Beating Up the Future
A couple of months ago, I saw an extraordinary headline in the New York Times. It read, Wielding Rocks and Knives, Arizonans Attack Self-Driving Cars. I initially thought I’d misread it. It sounded like an Onion story. However, the story was legit.
Police reports obtained by local media suggest that the Chrysler Pacifica cars run by Google sister company Waymo have become a target for some disgruntled locals, with 21 incidents recorded in the past two years.
One car had its tires slashed while parked and Waymos have had rocks thrown at them on five occasions, the Arizona Republic reported.
One man aimed a gun at the backup driver of another Waymo car as it passed his driveway. He was arrested and charged with aggravated assault and disorderly conduct. His wife told police that he suffered from dementia.
A dark Jeep appears to have targeted the cars on six occasions, swerving abruptly towards them or braking sharply in front of them.
On another occasion, a “heavily intoxicated” man deliberately blocked the path of one of the cars by standing in front of it.
“He stated he was sick and tired of the Waymo vehicles driving in his neighborhood, and apparently thought the best idea to resolve this was to stand in front of one of these vehicles,” an officer wrote in a police report.
This phenomenon conjured an image I’d once seen many years ago. It shows people taking sledgehammers and iron bars to textile machinery. They’re angry, and they’re afraid. They believe that there is something evil afoot, and it’s to be found in the mechanisms of a new machine.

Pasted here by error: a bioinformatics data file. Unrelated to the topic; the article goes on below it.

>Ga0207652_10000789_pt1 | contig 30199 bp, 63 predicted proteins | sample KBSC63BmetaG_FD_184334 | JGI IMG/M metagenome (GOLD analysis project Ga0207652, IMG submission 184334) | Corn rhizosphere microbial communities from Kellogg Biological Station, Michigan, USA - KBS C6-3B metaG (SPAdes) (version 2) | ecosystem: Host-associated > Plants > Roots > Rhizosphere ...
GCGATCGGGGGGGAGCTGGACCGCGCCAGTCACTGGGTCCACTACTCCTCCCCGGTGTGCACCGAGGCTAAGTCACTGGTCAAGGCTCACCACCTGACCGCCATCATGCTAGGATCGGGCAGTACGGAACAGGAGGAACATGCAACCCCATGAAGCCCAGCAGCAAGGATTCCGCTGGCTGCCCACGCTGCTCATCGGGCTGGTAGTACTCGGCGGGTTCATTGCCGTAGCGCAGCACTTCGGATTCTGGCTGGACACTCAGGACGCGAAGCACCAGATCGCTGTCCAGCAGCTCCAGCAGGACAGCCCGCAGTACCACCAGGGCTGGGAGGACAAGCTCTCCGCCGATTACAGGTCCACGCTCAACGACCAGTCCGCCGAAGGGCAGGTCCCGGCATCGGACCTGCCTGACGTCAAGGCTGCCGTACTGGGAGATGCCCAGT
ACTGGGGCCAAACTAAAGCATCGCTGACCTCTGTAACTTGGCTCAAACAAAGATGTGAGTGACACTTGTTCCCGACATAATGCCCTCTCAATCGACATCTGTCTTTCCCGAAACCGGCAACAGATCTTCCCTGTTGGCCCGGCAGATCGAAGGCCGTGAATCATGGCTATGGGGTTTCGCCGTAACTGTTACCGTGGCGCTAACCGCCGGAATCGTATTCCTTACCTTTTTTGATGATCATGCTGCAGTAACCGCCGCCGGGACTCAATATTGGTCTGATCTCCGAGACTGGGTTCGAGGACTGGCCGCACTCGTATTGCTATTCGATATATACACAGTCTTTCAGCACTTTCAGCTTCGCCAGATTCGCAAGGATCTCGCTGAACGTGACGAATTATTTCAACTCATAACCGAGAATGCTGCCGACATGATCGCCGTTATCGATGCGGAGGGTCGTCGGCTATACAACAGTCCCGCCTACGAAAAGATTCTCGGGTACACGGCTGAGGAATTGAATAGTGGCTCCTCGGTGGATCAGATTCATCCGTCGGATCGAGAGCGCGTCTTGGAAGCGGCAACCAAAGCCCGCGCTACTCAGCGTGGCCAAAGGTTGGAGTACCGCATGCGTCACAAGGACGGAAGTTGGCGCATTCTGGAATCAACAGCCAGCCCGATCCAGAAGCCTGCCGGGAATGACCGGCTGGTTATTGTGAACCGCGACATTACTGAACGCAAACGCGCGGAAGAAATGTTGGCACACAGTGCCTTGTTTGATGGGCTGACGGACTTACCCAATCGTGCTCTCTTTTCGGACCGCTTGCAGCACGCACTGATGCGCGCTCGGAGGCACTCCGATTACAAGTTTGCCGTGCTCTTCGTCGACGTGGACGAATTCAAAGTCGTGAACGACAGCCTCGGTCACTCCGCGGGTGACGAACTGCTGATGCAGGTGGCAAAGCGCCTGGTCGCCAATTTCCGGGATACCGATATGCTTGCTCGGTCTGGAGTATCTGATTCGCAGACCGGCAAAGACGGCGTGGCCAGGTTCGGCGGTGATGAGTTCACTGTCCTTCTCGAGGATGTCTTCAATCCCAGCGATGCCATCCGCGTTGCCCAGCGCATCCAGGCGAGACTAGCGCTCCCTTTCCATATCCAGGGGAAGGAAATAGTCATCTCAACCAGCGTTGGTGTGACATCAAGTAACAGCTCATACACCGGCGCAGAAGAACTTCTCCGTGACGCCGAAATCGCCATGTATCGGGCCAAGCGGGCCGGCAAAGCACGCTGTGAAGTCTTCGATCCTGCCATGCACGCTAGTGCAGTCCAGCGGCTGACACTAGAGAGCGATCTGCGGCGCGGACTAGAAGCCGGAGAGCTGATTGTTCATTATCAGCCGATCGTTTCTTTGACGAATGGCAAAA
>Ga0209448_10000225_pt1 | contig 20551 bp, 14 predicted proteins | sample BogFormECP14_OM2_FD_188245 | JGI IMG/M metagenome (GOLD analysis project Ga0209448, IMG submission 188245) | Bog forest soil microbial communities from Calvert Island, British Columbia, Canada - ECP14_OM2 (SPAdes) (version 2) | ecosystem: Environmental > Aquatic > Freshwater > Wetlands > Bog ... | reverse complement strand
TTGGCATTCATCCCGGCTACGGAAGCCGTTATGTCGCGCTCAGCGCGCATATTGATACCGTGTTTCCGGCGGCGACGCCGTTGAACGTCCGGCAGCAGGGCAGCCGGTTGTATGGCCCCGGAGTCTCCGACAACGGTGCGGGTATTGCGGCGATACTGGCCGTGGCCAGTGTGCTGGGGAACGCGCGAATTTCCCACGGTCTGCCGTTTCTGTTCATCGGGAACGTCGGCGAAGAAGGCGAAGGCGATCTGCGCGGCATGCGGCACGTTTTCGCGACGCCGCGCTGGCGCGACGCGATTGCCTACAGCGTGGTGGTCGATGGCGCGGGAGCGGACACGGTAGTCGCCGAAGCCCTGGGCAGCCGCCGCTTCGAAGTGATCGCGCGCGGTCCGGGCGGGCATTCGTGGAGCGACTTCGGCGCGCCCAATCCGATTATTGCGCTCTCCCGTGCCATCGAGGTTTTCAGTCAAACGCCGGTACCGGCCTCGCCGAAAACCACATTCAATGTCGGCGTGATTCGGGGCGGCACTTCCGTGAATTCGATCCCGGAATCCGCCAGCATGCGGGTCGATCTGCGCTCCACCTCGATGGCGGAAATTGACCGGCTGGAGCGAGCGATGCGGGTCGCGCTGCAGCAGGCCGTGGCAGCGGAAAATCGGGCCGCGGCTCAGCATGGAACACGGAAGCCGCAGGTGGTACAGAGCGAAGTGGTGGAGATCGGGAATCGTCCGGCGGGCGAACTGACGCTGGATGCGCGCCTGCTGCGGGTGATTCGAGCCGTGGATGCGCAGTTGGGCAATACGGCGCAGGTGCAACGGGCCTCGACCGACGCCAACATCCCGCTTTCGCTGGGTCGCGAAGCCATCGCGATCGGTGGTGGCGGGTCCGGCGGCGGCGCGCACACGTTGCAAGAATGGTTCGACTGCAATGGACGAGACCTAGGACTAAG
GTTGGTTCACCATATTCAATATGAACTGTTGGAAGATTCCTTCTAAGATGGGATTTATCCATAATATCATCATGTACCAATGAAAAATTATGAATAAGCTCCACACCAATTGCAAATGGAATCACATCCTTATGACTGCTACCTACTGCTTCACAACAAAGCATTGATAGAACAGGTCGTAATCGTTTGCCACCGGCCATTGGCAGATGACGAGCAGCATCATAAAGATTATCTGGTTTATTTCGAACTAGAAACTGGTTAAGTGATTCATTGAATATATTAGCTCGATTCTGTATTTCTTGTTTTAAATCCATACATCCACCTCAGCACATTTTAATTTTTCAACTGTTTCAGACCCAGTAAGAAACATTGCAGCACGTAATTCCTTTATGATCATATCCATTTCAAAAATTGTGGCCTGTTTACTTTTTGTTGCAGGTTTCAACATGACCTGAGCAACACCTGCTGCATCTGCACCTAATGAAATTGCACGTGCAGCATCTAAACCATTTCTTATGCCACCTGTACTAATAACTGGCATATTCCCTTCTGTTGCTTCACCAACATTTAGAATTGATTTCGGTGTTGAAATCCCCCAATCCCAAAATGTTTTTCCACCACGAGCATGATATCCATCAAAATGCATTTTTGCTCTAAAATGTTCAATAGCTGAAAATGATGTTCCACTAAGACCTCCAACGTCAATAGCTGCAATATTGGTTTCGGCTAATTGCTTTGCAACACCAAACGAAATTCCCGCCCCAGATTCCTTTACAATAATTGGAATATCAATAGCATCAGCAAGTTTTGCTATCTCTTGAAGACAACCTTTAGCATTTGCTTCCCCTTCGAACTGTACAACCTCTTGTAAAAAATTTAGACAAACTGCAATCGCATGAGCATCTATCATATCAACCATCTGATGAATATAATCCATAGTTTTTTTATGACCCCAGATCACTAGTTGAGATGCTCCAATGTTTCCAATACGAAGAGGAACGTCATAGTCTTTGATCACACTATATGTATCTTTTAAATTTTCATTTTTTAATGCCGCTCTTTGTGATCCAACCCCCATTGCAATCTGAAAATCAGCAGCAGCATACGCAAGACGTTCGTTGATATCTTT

These were the Luddites, British workers in the late 1700s and early 1800s who, in a futile attempt to turn back the tide of mechanization, set about destroying machines — and in some cases killing the people who owned them. It led Britain to pass a law making machine-wrecking punishable by death.
The Luddites had many concerns about machines and how they would ruin their lives by taking away their jobs. But they also worried, as Thomas Carlyle wrote in 1829, that technology was causing a “mighty change” in their “modes of thought and feeling. Men are grown mechanical in head and in heart, as well as in hand.” “It’s about being afraid of machines and an abstract force called technology, rather than economic and political oppression,” says Steve Jones, a professor at Loyola University, Chicago. “People … have the sense that there is a disembodied, non-human force called ‘Technology’ that’s a threat.”
“People tend to express the highest level of fear for things they’re dependent on but that they don’t have any control over, and that’s almost a perfect definition of technology,” said Christopher Bader, a professor of sociology at Chapman College. “You can no longer make it in society without using technology you don’t understand to buy things at a store, to talk to other people, to conduct business. People are increasingly dependent, but they don’t have any idea how these things actually work.”
I try to empathize with this fear of technology, this sense that we are not in control of our world. It can be frightening to imagine how so much is happening around us all of the time that we cannot see or hear. We may wonder about our vulnerability to malevolent forces, how freely people can snoop around our lives, and so on.
The thing is, we can’t destroy technology. We can’t put the genie back in the bottle, nor can we uninvent the iPod or the desktop computer. Change can be extraordinarily disruptive – it usually is. As much as we may complain about our kids and screen time, there is no question that technology is enabling our kids and grandkids to access so much more knowledge than ever before.
Technology is not always good nor always bad; it is simply a reflection of the best and the worst of the human imagination. But we need to be on the edge of the change, and not trying to beat it up with a rake. Running a driverless car off the road may stop that car at that moment, but the future will not be deterred.